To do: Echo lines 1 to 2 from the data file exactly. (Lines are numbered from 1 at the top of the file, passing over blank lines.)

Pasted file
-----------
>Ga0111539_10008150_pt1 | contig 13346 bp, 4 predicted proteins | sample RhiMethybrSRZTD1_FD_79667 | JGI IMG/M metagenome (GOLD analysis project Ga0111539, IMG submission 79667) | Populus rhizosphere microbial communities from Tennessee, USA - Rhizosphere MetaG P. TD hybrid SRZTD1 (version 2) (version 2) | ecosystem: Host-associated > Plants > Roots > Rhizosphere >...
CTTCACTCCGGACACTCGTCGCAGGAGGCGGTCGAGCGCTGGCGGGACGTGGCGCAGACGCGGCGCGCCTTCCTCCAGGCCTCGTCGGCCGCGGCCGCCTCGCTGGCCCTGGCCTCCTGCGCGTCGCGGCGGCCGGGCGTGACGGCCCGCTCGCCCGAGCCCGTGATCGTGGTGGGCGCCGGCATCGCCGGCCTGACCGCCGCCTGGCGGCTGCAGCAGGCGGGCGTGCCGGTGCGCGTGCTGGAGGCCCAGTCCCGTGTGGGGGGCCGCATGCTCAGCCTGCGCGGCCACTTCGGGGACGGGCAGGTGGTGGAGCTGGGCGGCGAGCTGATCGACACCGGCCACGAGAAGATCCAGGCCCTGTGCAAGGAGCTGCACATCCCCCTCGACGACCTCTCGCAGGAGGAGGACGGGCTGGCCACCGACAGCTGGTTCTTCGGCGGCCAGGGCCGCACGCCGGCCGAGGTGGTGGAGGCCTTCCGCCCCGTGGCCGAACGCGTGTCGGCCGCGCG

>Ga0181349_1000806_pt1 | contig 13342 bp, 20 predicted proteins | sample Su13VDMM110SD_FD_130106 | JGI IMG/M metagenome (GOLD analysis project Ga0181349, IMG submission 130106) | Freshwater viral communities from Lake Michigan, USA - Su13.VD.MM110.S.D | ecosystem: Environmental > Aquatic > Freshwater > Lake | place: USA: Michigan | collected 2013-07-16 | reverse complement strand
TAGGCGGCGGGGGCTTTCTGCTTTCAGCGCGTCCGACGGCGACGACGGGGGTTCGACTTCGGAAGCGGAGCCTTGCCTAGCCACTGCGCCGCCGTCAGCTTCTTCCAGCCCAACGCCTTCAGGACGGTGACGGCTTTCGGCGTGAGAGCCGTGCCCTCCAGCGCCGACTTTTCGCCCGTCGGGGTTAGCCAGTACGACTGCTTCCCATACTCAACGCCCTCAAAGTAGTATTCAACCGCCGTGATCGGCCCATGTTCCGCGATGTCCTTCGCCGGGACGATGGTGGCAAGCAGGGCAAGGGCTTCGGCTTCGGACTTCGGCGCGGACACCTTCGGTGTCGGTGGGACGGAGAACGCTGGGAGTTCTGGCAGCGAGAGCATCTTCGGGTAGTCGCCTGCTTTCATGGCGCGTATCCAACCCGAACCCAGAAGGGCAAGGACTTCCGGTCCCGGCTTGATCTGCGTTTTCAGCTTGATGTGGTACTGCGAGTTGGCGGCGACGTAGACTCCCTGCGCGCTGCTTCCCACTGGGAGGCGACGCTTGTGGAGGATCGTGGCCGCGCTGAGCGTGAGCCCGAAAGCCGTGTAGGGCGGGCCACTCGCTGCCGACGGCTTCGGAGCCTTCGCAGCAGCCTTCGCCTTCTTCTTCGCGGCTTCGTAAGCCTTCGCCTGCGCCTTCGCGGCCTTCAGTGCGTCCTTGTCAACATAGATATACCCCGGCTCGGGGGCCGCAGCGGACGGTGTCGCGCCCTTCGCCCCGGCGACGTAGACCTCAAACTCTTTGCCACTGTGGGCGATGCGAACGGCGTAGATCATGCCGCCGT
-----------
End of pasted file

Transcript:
>Ga0111539_10008150_pt1 | contig 13346 bp, 4 predicted proteins | sample RhiMethybrSRZTD1_FD_79667 | JGI IMG/M metagenome (GOLD analysis project Ga0111539, IMG submission 79667) | Populus rhizosphere microbial communities from Tennessee, USA - Rhizosphere MetaG P. TD hybrid SRZTD1 (version 2) (version 2) | ecosystem: Host-associated > Plants > Roots > Rhizosphere >...
CTTCACTCCGGACACTCGTCGCAGGAGGCGGTCGAGCGCTGGCGGGACGTGGCGCAGACGCGGCGCGCCTTCCTCCAGGCCTCGTCGGCCGCGGCCGCCTCGCTGGCCCTGGCCTCCTGCGCGTCGCGGCGGCCGGGCGTGACGGCCCGCTCGCCCGAGCCCGTGATCGTGGTGGGCGCCGGCATCGCCGGCCTGACCGCCGCCTGGCGGCTGCAGCAGGCGGGCGTGCCGGTGCGCGTGCTGGAGGCCCAGTCCCGTGTGGGGGGCCGCATGCTCAGCCTGCGCGGCCACTTCGGGGACGGGCAGGTGGTGGAGCTGGGCGGCGAGCTGATCGACACCGGCCACGAGAAGATCCAGGCCCTGTGCAAGGAGCTGCACATCCCCCTCGACGACCTCTCGCAGGAGGAGGACGGGCTGGCCACCGACAGCTGGTTCTTCGGCGGCCAGGGCCGCACGCCGGCCGAGGTGGTGGAGGCCTTCCGCCCCGTGGCCGAACGCGTGTCGGCCGCGCG